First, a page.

And that’s not to belittle the work of Lydiate Parish Council and those who have helped pull the emerging plan together (including myself I might add), it’s just that the world will continue to turn pretty much the way it has done with or without Lydiate’s Neighbourhood Plan.

As I have said many times a neighbourhood plan can’t lead to less Green Belt being grabbed or less high grade agricultural land being built upon. This is because Sefton Council’s Local Plan has already set such in stone and neighbourhood plans can’t change that unless they are proposing a greater loss of Green Belt, more housing etc. Once Sefton Council decided to allow building on what is presently farmed land, Green Belt etc. the dye was cast.

Yes I know some folks said and some even believed that if community ‘X’ had a neighbourhood plan that the amount of housing to be built could be reduced and that some if not all of the threatened Green Belt could be saved. Sadly, this was at best either highly unrealistic expectations or deliberate misinformation.

But there is one small but clear advantage to a Parish Council in Sefton Borough (or anywhere else) in putting together a Neighbourhood Plan. That advantage, to the parish councils, is that when Sefton Council finally adopts the new way of leveraging out community benefits from property developers (Community Infrastructure Levy or CIL) parish councils who have a neighbourhood plan will have more say in how it is spent than under the present Section 106 system. Under CIL a parish council gets to say how 25% of the money (extracted from a developer) is spent as opposed to 15% where there is no neighbourhood plan in place.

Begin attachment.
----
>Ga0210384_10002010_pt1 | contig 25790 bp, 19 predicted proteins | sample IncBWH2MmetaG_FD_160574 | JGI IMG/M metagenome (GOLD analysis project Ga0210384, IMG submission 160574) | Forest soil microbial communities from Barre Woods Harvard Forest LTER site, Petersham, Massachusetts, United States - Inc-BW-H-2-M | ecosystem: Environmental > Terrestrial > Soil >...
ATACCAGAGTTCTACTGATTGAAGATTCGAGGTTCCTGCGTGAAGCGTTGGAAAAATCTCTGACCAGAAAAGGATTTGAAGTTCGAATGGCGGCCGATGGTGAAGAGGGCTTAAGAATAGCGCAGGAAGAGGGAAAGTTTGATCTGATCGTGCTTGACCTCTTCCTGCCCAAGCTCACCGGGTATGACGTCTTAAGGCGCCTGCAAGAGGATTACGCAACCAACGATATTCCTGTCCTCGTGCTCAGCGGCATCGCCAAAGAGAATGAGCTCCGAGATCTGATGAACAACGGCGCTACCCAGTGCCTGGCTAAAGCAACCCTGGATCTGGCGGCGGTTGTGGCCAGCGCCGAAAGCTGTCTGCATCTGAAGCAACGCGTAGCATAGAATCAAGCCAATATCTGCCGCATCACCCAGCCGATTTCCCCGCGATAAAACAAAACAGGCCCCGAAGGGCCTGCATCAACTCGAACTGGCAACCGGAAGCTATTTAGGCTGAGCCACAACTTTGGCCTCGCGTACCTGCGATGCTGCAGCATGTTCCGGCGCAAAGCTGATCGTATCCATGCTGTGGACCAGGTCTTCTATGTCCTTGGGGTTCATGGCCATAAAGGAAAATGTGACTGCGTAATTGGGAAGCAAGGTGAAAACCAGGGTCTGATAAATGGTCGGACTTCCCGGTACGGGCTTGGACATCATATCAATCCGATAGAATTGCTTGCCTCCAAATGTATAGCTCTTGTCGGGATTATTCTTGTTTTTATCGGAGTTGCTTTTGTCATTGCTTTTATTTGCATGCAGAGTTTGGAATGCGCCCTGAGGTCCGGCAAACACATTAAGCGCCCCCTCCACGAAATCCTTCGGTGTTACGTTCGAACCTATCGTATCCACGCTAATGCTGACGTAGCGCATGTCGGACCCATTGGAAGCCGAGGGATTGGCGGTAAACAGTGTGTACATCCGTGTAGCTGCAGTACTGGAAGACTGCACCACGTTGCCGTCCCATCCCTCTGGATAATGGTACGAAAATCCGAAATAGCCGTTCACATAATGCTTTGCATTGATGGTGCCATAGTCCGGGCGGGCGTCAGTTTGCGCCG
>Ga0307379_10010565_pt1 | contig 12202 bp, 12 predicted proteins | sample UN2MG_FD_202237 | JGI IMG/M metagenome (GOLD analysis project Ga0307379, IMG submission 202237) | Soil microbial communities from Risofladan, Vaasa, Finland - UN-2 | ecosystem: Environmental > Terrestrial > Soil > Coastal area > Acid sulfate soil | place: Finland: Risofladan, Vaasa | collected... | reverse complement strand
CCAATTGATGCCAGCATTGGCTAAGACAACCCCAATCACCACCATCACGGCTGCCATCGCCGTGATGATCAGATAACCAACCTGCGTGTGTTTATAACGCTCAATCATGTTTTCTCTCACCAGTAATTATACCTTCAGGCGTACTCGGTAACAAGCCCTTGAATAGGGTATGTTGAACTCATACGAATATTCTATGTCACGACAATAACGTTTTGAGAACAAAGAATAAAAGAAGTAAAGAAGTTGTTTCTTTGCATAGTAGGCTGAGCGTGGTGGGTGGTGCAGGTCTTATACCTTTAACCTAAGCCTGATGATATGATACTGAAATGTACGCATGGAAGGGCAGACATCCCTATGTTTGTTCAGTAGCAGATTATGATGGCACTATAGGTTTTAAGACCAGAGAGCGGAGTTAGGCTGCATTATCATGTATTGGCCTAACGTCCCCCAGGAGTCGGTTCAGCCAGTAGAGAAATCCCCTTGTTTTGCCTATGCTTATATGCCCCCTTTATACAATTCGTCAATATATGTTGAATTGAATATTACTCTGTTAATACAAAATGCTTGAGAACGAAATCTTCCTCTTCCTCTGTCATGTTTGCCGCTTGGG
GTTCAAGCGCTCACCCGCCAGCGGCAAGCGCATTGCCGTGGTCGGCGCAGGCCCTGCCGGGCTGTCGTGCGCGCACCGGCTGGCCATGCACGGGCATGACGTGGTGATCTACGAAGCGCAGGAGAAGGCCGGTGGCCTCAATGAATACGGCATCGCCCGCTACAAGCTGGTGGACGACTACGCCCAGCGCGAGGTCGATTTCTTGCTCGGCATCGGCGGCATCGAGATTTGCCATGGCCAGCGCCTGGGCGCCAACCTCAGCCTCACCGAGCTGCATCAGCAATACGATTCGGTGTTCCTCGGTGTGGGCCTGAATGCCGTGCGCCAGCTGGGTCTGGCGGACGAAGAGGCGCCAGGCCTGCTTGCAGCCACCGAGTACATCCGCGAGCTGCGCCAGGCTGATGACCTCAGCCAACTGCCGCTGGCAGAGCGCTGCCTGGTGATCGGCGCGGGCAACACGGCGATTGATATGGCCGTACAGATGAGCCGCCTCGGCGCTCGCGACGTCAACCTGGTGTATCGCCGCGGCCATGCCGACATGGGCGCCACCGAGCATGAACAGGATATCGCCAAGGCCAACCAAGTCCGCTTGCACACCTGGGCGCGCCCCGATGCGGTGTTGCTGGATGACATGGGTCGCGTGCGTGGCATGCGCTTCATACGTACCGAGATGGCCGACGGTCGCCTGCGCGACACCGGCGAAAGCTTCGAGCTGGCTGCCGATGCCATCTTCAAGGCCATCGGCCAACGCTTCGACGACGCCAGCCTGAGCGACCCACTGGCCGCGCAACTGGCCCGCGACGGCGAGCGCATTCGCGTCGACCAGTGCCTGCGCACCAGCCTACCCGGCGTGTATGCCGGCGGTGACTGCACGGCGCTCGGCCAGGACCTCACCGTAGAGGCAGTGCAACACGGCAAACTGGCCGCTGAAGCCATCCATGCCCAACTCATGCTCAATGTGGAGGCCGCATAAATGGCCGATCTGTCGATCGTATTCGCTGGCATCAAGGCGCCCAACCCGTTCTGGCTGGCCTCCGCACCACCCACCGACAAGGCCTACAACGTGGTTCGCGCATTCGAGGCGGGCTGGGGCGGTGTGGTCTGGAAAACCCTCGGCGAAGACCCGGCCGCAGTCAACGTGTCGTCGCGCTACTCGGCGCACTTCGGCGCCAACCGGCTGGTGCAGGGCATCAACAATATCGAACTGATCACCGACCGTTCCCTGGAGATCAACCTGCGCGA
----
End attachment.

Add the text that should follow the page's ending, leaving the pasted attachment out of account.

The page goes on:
Typically such S106/CIL money is used to improve roads, develop local infrastructure, plant trees etc. in the area close to the development.

Now the big question. Why is Sefton Council dragging its feet over the adoption the new Community Infrastructure Levy process? They have certainly been considering it for a very long time now. I hear that some planning authorities have decided not to adopt CIL and to stick with S106, if Sefton does that the last worthwhile reason to have a neighbourhood plan is out of the window. Time will tell……